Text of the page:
4. I am not an Aldi convert yet, although at the kids’ book sale last week I scored some great bargains – peppa pig books for $3! My nieces will be stoked :) My main concern shopping there is that I try to buy locally or ‘Aust Buy’ products wherever possible and a lot of the Aldi products aren’t made in Australia. And obviously the bulk of the profits are going overseas. Plus I already shop between the local fruit shop, coles, woolies and IGA so adding yet another store to visit is just way too much effort.
    Also I hate to be a brand snob but there are some products that my family will only have the ‘legit’ version! I would be interested to hearing people’s top rated products that Aldi sell though??

    1. Melissa Goodwin says:

      Hi Jemma,

      I’ve noticed that too, a lot isn’t Australian. It’s another thing to juggle:price, origin, ingredients… Nothing wrong with being a brand snob, some stuff is just better :). Apparently the chocolate is good, I’m going to try that :)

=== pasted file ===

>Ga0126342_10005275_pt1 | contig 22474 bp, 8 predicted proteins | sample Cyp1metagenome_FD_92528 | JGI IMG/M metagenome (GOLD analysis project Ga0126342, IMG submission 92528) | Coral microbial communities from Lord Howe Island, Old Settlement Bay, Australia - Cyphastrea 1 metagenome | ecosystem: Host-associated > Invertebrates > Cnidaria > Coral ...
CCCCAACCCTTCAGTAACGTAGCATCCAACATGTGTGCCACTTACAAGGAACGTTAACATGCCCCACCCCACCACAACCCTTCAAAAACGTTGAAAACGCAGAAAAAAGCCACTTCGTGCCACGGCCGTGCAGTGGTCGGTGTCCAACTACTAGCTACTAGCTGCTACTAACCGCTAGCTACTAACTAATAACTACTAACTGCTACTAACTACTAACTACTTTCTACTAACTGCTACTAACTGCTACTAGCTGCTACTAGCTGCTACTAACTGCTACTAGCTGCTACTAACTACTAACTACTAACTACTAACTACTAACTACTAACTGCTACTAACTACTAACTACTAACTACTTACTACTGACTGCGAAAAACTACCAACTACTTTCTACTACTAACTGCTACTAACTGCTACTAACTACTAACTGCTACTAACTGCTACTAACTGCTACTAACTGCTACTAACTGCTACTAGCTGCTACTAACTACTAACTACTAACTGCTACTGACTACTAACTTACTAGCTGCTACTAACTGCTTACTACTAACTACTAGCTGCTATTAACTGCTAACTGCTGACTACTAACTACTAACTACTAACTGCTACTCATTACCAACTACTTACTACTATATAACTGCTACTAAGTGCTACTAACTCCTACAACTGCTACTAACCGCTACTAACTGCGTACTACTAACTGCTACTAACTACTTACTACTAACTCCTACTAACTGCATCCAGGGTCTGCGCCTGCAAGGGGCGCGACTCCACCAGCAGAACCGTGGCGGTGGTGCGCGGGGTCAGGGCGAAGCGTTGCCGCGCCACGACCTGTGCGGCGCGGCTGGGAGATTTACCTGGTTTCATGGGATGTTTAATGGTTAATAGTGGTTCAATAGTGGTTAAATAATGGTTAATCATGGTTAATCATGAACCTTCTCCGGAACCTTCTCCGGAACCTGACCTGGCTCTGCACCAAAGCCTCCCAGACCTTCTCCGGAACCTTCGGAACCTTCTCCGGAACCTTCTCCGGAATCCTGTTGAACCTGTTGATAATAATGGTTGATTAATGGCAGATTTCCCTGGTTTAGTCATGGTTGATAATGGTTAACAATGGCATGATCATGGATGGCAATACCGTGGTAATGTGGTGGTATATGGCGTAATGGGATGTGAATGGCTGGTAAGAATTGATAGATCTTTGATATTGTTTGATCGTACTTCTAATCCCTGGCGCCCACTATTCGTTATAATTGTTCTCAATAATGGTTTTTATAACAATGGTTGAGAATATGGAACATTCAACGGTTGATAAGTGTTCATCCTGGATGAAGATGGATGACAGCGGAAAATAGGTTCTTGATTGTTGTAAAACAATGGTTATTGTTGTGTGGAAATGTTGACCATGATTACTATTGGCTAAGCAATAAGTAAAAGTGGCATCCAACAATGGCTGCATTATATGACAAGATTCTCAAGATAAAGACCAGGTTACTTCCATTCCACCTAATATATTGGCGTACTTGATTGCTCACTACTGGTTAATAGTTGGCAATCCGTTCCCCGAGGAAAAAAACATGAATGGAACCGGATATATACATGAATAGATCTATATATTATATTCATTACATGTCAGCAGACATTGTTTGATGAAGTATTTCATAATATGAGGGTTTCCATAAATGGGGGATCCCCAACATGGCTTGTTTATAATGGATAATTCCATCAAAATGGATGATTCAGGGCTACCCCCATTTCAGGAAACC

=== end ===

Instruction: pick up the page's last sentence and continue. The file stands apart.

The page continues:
1. White chocolate is very good. And their Cola is the only one I buy at 73c per bottle. Crumpets at 99c are fine every Saturday morning.

        Their Beer is fine, my husband enjoys it.

        I love that they don’t sell cigarettes and that plastic bags are charged for.

        However their back to school stationery. No. Don’t.

  5. Aldi is not jut shopping though part of its charm is to see what those crazy Germans decide to sell this week.

    Unicycles one week, Night vision scope, etc,etc

    1. Melissa Goodwin says:

      Ha Brian :). And the crazy things we buy.

  6. I’ve been shopping at Aldi for a few years now in various locations (both in the US and around Australia) and I’ve found that the price difference really depends on where you live. Right now, Aldi is definitely my cheapest option, even compared to the home-brand products of Coles & Woolies. Your advice about a price list is spot on – just make sure you check it regularly, particularly if you move to a new location – you’ll be surprised how much prices at the big 2 vary across the country!

    1. Melissa Goodwin says:

      Great advice, thanks Kate. It’s terrible how much prices can vary!

  7. Aldi might not be as fancy as other supermarkets, but it’s hard to beat in terms of value for money. I regularly shop there whenever I get the chance.